Seoul

Lee Inhyeon

Gaain Gallery

An integral member of Seoul 80, the flagship avant-gardist collective of the Korean contemporary-art scene circa 1980, Lee Inhyeon is the embodiment of the artist as intellectual. Lee’s first solo show in three years featured a dozen new works from the ongoing series he’s been working on since 1993, all with the Foucauldian title L’épistémè of Painting.

A prototypical work by Lee is a color-field painting that sets dark Prussian blue against the natural beige of unprimed canvas. The brown/ blue monochrome tradition in Korea has been the emblem of serious and respected scholar-painters since the era of ink paintings. Artists of the prior generation, such as Lee Ufan and Yun Hyong-Keun, often indulged in the subtlety of tonal variations within a single hue; their works were regarded as spiritual and noble owing to their solemn outlook. While Lee’s paintings are at the edge of such conventions of sublimity, they abound in devices showing him to be critical of any strictly modernist construction.

Characteristically, all of Lee’s works are mounted on thick stretchers, about four inches in depth; thus, the paintings stand out against the wall, taking on the forceful presence of Minimalist objects. Just as Frank Stella made reference to the thickness of stretcher bars in his paintings and Jo Baer saw creative potential on the sides of her canvases, Lee is extremely sensitive to this depth of painting that completes its three-dimensionality. While coloring the front of the canvas in uniform Prussian blue, he creates gradations on its sides from deep to light blue, by letting the thinned paint gradually seep into the raw canvas. The view from the sides of Lee’s paintings simulates the visualization of the cross section of a painting, alluding to the accumulated layers of painting’s episteme. This pictorial emphasis on the volumetric axis of canvas calls attention to the painting’s status as an object.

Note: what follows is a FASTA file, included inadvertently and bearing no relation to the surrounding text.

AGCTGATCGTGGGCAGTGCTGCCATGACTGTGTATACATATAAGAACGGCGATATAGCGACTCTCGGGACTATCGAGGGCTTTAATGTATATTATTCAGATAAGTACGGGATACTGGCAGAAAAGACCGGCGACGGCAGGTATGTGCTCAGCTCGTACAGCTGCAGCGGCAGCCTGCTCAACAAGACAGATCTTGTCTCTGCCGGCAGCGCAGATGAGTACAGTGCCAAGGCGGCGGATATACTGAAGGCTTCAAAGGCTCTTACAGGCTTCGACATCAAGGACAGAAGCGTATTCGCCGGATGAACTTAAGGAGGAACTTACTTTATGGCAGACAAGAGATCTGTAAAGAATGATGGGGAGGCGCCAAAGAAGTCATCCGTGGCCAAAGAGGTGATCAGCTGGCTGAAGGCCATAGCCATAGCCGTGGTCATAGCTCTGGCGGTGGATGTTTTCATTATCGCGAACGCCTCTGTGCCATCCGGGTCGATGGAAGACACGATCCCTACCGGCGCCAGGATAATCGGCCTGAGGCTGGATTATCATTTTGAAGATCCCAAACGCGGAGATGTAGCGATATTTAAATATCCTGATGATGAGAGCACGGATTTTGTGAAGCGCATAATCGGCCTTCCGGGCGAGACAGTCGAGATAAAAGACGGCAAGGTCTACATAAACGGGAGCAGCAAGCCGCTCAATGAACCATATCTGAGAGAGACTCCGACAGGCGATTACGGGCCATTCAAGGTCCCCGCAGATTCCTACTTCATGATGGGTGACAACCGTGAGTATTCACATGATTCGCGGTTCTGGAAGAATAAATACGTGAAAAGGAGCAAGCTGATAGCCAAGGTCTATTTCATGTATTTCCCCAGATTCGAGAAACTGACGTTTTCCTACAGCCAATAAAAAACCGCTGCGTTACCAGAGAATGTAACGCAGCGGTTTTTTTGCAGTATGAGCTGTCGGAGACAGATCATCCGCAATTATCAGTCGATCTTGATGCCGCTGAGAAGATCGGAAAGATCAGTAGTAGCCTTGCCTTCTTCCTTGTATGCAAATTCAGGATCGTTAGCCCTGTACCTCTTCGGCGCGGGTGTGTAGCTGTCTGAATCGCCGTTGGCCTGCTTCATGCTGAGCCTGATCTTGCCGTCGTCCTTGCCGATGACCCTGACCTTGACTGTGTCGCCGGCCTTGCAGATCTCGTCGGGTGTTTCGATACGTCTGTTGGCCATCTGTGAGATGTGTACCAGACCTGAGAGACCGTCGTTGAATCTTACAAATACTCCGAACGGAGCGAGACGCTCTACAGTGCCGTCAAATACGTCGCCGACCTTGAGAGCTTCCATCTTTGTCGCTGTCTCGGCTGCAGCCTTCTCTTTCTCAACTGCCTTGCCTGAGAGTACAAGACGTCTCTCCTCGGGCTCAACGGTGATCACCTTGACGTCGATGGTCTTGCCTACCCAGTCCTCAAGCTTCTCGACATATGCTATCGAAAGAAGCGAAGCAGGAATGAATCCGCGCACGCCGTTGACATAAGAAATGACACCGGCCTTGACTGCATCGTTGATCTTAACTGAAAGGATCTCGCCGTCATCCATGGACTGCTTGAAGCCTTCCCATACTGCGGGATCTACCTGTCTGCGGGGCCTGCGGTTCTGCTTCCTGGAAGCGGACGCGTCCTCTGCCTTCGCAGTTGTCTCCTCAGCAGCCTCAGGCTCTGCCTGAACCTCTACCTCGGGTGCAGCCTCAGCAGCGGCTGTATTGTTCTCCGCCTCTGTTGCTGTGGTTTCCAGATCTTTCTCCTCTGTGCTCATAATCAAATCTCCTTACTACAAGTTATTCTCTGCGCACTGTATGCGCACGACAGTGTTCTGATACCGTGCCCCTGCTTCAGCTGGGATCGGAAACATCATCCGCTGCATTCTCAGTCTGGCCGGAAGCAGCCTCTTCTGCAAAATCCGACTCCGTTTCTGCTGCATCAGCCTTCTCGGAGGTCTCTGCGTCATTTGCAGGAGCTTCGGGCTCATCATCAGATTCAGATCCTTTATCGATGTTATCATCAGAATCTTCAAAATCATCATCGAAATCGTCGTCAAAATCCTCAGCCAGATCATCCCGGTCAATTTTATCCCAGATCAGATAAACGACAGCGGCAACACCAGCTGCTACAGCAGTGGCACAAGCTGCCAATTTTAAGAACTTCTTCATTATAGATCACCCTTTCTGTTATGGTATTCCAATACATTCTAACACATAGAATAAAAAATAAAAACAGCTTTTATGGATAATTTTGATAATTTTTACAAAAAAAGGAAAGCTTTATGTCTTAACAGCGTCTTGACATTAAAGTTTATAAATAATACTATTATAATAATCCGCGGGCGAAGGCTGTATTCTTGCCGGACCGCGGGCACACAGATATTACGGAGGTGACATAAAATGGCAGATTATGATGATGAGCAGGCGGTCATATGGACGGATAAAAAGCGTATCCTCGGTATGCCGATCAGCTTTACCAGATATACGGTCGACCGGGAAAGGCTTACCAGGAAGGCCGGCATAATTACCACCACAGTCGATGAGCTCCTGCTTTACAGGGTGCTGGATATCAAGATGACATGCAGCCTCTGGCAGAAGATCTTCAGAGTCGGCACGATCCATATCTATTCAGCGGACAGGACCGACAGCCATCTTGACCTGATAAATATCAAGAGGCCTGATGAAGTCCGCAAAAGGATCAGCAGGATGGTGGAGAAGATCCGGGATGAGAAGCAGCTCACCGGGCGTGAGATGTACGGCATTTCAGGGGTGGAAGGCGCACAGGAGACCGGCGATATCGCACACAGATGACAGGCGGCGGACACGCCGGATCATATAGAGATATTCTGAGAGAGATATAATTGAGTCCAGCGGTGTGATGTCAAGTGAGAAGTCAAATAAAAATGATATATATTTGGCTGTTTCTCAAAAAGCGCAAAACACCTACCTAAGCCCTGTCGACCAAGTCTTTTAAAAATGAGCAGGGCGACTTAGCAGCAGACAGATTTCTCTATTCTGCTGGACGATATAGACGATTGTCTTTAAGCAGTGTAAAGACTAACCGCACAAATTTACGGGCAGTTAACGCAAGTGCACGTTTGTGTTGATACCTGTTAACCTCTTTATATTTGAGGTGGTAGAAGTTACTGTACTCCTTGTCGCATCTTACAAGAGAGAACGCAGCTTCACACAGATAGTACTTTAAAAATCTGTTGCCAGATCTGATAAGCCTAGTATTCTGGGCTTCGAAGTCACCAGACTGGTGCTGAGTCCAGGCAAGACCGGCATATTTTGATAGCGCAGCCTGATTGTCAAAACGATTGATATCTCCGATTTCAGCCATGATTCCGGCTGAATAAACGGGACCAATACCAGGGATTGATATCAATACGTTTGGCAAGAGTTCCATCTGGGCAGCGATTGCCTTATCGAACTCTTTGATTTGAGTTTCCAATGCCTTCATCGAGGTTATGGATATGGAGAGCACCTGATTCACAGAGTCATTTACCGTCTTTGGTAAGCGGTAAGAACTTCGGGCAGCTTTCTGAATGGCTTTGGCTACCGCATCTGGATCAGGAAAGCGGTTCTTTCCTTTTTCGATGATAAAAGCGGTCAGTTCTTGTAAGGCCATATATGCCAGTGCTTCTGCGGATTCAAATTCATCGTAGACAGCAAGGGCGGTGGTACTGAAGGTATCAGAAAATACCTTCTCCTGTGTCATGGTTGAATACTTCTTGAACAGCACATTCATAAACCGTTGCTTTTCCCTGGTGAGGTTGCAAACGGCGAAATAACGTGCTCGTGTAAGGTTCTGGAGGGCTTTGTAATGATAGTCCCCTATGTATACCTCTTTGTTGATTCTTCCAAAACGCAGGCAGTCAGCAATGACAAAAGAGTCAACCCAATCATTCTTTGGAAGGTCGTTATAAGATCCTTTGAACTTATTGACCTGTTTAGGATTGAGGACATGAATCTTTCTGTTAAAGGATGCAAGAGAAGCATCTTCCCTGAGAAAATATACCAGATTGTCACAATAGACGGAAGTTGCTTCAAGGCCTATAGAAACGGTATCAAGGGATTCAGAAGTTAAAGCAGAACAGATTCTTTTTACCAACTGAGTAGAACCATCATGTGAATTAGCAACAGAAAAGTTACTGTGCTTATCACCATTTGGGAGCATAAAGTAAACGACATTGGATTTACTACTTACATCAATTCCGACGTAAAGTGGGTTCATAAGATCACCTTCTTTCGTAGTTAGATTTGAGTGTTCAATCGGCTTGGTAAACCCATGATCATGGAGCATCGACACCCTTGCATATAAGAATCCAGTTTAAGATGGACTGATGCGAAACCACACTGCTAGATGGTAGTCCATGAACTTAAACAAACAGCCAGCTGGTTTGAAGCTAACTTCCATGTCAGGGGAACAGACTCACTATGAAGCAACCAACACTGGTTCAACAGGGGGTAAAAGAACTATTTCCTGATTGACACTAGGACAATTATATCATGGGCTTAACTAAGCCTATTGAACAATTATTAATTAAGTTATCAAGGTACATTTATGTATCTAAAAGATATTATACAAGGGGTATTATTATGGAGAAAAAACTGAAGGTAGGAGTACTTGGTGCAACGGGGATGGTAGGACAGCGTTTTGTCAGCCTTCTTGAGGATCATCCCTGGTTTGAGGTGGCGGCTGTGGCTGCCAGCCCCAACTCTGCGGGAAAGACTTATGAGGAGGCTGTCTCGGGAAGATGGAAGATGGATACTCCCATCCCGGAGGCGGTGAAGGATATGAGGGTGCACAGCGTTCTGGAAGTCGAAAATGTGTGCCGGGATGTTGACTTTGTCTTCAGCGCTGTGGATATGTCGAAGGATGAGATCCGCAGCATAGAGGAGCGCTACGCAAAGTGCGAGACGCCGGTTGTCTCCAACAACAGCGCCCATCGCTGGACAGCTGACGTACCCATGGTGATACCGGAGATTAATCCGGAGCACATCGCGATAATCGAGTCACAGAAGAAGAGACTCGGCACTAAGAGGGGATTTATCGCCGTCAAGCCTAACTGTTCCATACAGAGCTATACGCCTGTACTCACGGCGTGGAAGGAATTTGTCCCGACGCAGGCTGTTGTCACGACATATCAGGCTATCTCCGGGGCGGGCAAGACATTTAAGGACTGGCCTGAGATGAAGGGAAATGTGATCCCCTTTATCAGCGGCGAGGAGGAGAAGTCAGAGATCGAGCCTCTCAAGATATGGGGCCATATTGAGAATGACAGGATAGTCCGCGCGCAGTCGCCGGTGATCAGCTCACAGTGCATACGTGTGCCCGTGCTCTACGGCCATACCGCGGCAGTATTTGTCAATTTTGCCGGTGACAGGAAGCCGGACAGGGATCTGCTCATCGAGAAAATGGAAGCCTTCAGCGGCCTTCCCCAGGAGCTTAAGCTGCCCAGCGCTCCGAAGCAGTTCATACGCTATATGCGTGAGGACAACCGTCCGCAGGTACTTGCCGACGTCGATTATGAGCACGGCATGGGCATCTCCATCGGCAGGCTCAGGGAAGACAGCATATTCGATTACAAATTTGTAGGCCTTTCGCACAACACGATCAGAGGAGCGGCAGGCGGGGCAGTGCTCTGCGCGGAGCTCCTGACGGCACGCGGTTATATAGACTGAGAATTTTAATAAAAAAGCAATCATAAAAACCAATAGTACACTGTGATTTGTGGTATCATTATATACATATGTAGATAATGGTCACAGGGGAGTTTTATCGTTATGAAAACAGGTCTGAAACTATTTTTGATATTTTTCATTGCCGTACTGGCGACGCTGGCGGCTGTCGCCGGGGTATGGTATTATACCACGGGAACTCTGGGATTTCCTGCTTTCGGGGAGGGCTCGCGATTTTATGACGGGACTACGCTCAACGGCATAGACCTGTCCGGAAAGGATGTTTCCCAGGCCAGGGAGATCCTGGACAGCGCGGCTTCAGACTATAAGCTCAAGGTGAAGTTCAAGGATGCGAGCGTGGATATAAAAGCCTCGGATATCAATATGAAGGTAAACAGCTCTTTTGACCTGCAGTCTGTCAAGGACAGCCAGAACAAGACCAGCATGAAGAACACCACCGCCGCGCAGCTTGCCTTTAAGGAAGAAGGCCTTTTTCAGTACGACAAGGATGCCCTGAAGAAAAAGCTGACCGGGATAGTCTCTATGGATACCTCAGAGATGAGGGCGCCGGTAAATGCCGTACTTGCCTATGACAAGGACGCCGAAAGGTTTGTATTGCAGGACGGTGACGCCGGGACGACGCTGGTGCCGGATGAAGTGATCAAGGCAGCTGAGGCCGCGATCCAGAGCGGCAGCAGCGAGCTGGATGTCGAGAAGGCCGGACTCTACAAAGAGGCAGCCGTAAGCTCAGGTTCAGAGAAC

Critical of the enlarged role of brushstrokes in expressionistic paintings as well as their role in imagemaking and thus illusion, Lee minimizes the use of the brush in executing his paintings. Instead he uses paint-soaked cloth to wet the unprimed stretched canvas, letting the paint seep through the surface. To take this method further, he has used one painting to make another: tilting an edge of a still-drying painting like a squeegee, he presses it against the surface of an unprimed canvas and drags it along, leaving a streak of pigment on the new surface. The concept of making one painting with another approaches pure, self-referential metapainting.

Theoretically, Lee’s canvases inhabit the territory between where Morris Louis left off and Donald Judd picked up: between the completely immaterial coloring of the raw canvas and the persistency of wall-hanging structures. While Louis adhered to the legacy of flat surface and Judd broke free from just that tradition by moving into actual space, Lee pushes the envelope of painting as inherently flat structure, simultaneously retaining the luscious beauty of the painterly surface. The result is a rare hybrid of visually pleasing critical object with exacting craftsmanship.

Shinyoung Chung